In terms of the display, the FZ-A1 has a high brightness, 10.1” XGA, capacitive multi-touch, daylight-viewable screen with an anti-glare coating. Again, if you’re a mobile worker, in markets like supply chain logistics, utilities and the military, then you can easily see critical data and operate the device in daylight.

What of data capture? For your reference, the Toughpad FZ-A1 includes an active digitiser that records pressure, direction and speed along with the signature, so the signing of a document has greater legal authority. The digitiser pen is also battery-free reducing device maintenance. Oh, and we’ll save the best info until last for you… the Toughpad FZ-A1 (once fully charged) offers 10 hours of battery life, so you’re not going to get stuck… very easily.

With a 3-year warranty, The Toughpad FZ-A1 will be available in the Spring of 2012 at an estimated street price of €850 + VAT for the standard model and €999 + VAT for the 3G model.

For more information on the product, you can visit

Bridging the gap: the Panasonic LUMIX GX1

Panasonic has been busy – along with announcing the world’s smallest 3D compact camera, it has also found time to bring a new Lumix G camera to the market – offering a new interchangeable lens camera that can fit in your pocket.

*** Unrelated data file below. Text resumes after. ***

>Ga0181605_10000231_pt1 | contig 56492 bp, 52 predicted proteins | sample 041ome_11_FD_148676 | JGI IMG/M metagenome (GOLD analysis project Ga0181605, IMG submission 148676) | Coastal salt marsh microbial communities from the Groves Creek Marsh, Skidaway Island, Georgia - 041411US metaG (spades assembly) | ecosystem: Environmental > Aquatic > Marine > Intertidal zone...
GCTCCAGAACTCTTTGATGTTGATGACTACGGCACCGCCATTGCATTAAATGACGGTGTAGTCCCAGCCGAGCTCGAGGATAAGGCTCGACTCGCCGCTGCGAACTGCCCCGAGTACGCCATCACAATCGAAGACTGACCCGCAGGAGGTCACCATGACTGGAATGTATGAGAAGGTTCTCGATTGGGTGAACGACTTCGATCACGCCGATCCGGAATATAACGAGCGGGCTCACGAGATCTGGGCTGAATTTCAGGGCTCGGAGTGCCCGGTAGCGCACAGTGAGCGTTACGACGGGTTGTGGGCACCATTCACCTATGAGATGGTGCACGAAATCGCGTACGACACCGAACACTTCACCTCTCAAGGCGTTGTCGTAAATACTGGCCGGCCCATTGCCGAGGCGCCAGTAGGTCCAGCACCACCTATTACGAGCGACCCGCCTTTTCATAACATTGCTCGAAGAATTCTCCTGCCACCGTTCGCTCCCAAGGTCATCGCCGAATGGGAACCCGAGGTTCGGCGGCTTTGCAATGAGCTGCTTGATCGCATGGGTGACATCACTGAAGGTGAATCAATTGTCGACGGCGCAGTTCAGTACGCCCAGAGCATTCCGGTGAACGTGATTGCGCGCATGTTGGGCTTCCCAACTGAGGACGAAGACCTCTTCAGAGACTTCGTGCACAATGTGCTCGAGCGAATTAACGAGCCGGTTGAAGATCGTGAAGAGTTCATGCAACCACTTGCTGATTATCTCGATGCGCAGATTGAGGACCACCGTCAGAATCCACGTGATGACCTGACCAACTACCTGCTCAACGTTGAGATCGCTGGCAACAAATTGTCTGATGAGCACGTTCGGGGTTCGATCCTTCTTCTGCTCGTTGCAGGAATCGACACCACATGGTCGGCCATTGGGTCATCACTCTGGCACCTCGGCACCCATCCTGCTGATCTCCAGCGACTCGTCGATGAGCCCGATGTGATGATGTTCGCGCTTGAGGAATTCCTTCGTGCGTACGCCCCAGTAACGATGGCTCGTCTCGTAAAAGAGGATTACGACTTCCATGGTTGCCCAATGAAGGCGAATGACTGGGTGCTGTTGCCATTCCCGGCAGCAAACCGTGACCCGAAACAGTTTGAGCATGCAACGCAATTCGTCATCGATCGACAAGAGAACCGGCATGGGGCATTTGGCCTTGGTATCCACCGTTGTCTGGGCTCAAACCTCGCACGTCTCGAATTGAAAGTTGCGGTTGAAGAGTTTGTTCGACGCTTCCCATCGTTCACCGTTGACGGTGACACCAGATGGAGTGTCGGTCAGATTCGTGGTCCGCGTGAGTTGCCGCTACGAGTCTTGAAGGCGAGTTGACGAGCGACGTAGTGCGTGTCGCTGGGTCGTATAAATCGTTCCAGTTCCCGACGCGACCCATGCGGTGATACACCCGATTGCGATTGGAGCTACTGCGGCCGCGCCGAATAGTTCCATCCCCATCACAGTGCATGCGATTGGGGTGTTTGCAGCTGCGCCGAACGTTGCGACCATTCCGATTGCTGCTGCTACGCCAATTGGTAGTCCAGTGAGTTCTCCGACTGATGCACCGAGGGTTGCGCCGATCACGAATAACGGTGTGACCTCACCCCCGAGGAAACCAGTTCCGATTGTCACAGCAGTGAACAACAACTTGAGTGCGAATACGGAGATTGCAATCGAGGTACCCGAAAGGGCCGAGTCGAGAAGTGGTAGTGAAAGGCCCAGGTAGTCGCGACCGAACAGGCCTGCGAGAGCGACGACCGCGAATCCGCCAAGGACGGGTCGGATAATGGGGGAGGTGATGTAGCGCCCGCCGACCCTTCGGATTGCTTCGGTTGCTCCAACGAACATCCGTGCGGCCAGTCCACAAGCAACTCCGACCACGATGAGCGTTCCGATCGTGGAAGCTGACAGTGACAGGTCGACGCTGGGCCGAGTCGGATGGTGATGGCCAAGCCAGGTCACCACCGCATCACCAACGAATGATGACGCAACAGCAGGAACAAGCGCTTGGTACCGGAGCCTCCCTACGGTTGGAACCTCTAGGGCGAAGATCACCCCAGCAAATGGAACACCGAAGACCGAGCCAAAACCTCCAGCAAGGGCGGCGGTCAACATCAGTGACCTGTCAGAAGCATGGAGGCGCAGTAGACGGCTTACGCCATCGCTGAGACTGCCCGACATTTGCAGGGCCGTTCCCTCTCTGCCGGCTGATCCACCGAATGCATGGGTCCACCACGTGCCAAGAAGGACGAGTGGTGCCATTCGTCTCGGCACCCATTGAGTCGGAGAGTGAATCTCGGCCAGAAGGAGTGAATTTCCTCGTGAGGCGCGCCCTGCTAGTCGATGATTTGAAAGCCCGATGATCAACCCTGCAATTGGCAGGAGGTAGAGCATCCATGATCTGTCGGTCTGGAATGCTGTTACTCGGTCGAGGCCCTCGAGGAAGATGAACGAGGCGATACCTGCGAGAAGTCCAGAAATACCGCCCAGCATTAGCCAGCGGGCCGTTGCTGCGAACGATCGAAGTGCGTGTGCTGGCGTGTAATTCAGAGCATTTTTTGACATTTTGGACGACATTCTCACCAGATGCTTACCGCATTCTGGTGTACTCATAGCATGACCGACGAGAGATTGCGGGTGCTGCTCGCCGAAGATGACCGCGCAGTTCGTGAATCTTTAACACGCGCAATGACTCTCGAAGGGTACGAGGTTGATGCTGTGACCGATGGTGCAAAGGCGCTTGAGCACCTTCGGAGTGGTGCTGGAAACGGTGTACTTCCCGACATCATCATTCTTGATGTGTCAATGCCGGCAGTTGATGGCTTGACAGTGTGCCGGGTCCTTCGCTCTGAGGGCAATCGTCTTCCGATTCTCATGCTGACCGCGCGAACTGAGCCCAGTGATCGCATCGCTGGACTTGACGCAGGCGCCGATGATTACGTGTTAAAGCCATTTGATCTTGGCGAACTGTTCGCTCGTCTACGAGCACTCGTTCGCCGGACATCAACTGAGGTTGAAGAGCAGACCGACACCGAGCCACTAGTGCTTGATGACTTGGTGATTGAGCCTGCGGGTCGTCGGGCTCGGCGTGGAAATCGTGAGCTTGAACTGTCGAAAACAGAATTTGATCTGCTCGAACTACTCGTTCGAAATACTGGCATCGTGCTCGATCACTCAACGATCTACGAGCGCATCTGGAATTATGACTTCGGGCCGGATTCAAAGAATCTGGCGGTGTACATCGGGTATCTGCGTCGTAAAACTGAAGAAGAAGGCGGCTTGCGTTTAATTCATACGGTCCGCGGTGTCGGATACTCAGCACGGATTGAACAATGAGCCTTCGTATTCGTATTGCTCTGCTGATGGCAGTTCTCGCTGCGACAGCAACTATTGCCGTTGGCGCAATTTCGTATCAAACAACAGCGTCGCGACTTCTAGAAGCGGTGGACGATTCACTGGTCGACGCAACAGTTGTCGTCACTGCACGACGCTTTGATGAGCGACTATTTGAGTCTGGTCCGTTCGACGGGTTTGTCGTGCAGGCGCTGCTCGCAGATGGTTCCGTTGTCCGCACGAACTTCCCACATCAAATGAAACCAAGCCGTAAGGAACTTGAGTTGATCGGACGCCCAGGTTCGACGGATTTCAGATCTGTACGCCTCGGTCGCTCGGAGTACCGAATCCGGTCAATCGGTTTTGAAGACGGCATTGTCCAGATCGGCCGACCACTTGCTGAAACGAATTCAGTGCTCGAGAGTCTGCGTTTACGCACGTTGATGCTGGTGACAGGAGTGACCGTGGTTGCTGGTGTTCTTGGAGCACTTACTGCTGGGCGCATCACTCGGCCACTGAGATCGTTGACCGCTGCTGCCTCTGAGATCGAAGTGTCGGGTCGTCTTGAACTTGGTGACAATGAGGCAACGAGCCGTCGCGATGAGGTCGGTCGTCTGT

The LUMIX G1 has the look of a classic camera, with its gunmetal grey or raven black body – its chassis is smooth aluminium, which means it is both sturdy and light (weighing 413g). The leather grip on the right hand side, is both practical and stylish in a retro kind of way.

The metal body makes it a sturdy camera, compared with some of the plastic bodied models available from Panasonic, making a steady base on which to fit the interchangeable lenses.
Mind you, with a body-only price of £500, it should feel good.

This is another Micro Four thirds camera, which fills the gap between a digital SLR and a snap-and-go compact, offering plenty of manual control and creativity for the enthusiast photographer.

Features that should delight the enthusiast include plenty of manual controls, a speedy autofocus (Panasonic reckons it’s as fast as 0.9s) and Burst Shooting speed of up to 20fps if you’re trying to capture fast-moving subjects.